Emily Dickinson was an avid reader of Shakespeare and took similar liberties with English grammar, as when she coins ‘perfectness’ to convey a uniqueness too intractable for standard ‘perfection.’ In that poem on the impossibility of objective perception (‘Perception and Object costs’) she transforms the passive voice of the verb ‘is situated’ into an ungrammatical active form, ‘situates.’ Each transformation has its rationale. ‘Situates’, like ‘perfectness’, conveys a wilful distance from definition—a disruptive energy crucial to her art. It turns the noun to a verb. Research on Shakespeare’s grammar, in particular his use of a noun as a verb (say, ‘foots it’ for dance), has demonstrated a measurable surge in the brain of his reader or audience. This research is still at an early stage, but one idea is that nouns and verbs may be processed in different regions of our brains, which means that when the usual connection is challenged a new pathway opens up. A ‘surge’ in the brain registers on an electro-encephalogram one six-hundreth of a second after we hear a novelty of transformed grammar.

This surge is said to be a kind of syncopation. In jazz, the jolt of syncopation interrupts the glide of musical pathways. This rhythm, as vital to jazz as to Dickinson’s start-stop lines, has made her appealing to composers, from John Adam’s Harmonium with its marvellously objective choral treatment of ‘Because I could not stop for Death’, to pop stars who adapt her lines. The British pop star Pete Doherty, interviewed on his release from prison in 2006, owned to selling a copy of Dickinson from his Bedford school (as well as a copy of Crime and Punishment from Her Majesty’s Prison library).

‘Actually, I nicked one or two of [Dickinson’s] lines,’ he whispered, sipping a Guinness in London’s Boogaloo bar. ‘Aargh, she’s outrageous man! She’s fuckin’ hardcore! Can’t ignore her.’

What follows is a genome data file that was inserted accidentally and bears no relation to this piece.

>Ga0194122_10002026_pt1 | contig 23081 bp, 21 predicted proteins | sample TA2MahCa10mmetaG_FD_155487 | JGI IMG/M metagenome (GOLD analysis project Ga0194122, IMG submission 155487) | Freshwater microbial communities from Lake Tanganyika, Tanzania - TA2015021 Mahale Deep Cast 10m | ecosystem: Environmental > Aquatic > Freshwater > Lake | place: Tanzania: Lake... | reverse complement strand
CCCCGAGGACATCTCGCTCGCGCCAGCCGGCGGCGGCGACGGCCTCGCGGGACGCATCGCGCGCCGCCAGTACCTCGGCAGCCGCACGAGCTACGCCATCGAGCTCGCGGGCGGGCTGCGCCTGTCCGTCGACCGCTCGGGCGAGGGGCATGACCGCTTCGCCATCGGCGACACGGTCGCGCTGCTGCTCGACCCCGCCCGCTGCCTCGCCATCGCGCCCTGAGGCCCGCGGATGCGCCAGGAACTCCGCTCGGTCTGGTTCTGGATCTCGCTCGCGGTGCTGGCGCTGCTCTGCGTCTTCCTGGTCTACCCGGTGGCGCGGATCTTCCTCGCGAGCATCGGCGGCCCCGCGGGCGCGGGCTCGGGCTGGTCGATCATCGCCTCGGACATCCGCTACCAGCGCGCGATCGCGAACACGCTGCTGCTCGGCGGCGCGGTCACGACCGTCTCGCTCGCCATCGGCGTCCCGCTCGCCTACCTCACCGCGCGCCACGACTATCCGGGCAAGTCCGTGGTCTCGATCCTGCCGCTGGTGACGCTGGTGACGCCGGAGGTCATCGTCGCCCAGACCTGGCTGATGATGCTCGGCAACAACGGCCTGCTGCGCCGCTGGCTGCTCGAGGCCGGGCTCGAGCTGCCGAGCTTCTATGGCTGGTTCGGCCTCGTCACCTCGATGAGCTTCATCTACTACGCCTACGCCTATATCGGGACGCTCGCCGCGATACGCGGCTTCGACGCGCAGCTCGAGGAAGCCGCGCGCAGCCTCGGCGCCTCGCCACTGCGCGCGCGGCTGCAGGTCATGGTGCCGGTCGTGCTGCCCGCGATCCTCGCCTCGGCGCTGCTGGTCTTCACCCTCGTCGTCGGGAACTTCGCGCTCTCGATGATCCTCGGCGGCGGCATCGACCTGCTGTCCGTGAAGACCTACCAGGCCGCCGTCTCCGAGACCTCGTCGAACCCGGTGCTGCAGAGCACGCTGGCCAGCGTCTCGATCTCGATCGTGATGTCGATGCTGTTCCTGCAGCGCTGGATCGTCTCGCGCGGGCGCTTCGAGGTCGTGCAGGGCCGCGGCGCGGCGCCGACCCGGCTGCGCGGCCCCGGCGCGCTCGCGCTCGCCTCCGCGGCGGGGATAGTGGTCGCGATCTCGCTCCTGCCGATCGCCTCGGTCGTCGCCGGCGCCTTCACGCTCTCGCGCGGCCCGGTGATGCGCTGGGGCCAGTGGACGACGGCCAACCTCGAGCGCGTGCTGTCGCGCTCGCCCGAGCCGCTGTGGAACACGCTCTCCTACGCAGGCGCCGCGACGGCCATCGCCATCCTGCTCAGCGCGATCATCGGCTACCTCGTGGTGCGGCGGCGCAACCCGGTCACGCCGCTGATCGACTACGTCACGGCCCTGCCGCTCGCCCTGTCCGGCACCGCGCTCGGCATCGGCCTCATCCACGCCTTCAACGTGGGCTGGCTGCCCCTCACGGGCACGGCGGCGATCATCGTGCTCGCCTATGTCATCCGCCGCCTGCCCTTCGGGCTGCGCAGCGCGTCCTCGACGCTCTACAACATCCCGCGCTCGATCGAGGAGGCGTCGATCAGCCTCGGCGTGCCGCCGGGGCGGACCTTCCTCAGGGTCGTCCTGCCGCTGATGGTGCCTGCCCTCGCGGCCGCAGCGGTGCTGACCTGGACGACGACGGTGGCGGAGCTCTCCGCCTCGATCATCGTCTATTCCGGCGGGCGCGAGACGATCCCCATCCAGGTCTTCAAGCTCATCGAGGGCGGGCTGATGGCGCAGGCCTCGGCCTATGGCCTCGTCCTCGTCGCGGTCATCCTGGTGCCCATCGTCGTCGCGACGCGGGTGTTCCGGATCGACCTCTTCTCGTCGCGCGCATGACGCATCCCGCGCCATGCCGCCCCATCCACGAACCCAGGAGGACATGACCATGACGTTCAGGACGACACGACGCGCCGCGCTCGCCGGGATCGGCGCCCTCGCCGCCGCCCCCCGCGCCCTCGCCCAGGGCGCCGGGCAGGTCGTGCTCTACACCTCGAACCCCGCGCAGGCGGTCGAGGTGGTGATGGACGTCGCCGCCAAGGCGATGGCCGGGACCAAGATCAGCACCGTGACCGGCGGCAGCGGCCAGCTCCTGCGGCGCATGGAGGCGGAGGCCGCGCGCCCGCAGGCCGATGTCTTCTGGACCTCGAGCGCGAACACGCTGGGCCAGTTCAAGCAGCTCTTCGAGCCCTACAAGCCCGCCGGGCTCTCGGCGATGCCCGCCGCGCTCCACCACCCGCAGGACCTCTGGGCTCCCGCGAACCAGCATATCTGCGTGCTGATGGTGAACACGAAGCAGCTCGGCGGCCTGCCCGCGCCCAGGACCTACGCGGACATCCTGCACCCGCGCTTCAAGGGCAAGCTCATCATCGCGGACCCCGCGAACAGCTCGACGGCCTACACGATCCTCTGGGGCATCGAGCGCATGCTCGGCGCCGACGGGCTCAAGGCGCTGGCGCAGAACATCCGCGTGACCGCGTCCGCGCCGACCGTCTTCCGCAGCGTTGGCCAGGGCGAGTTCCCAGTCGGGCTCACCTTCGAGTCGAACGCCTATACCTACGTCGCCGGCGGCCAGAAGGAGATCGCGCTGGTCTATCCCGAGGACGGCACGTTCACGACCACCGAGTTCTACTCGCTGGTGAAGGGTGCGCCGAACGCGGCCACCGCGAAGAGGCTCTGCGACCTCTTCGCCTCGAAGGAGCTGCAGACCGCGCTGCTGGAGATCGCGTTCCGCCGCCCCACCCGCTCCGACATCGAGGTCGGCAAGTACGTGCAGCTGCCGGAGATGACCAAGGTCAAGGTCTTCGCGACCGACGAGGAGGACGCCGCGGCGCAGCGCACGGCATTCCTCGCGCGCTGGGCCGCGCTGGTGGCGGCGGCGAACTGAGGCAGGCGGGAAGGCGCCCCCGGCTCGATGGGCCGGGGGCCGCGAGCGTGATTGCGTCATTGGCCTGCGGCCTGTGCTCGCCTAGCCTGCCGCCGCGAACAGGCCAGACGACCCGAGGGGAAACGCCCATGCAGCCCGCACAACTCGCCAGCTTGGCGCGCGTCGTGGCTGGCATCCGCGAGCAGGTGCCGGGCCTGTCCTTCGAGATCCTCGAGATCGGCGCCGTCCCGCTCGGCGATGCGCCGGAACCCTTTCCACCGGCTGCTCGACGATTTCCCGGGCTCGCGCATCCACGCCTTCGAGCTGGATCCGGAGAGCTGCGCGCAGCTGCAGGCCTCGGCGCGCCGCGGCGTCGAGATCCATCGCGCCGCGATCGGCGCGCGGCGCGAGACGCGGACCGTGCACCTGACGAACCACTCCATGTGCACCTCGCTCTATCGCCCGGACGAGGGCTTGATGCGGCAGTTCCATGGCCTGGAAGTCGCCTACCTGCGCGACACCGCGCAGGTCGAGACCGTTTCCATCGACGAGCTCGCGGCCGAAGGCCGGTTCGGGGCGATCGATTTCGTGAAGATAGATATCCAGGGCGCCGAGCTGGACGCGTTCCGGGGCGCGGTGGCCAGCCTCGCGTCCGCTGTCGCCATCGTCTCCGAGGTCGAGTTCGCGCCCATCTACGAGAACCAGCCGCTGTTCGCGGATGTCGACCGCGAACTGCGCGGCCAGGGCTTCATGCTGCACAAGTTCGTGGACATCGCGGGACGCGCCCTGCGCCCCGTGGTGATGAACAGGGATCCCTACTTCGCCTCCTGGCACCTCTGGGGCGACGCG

What did he pinch?

‘I took one Draught of Life, paid only the market price,’ he quoted. ‘I added, “now I’m estranged”.’ He delivered each word with a point in the air, like an invisible karaoke ball. ‘Bom bom bom bom bom bom.’ He saw his present-day life—estranged, imprisoned, finding solace in words—in what Dickinson had to tell of her time in 1862:

I took one Draught of Life—

I’ll tell you what I paid—

Precisely an existence—

The market price, they said…

Curiously, Doherty expresses a Dickinsonian aversion to public eyes. To perform in public is a nightmare, like war, ‘but to sit down and write in solitude is like a dream.’

Lives Like Loaded Guns, Emily Dickinson and Her Family’s Feuds, by Lyndall Gordon.

A plastic palimpsest: Judge Woolsey’s judgement on Ulysses

James_Joyce_Time_magazineJoyce has attempted—it seems to me, with astonishing success—to show how the screen of consciousness with its ever-shifting kaleidoscopic impressions carries, as it were on , not only what is in the focus of each man’s observation of the actual things about him, but also in a penumbral zone residua of past impressions, some recent and some drawn up by association from the domain of the subconscious.

In may places it seems to me to be disgusting, but although it contains, as I have mentioned above, many words usually considered dirty, I have not found anything that I consider to be dirt for dirt’s sake. Each word of the book contributes like a bit of mosaic to the detail of the picture which Joyce is seeking to construct for his readers … when such a great artist in words, as Joyce undoubtedly is, seeks to draw a true picture of the lower middles class in a European city, ought it to be impossible for the American public legally to see that picture?

—Judge Woolsey, The United States of America v. One Book Called “Ulysses.”

It’s strange to think of it now, but the Post Office Department was a major federal law enforcement agency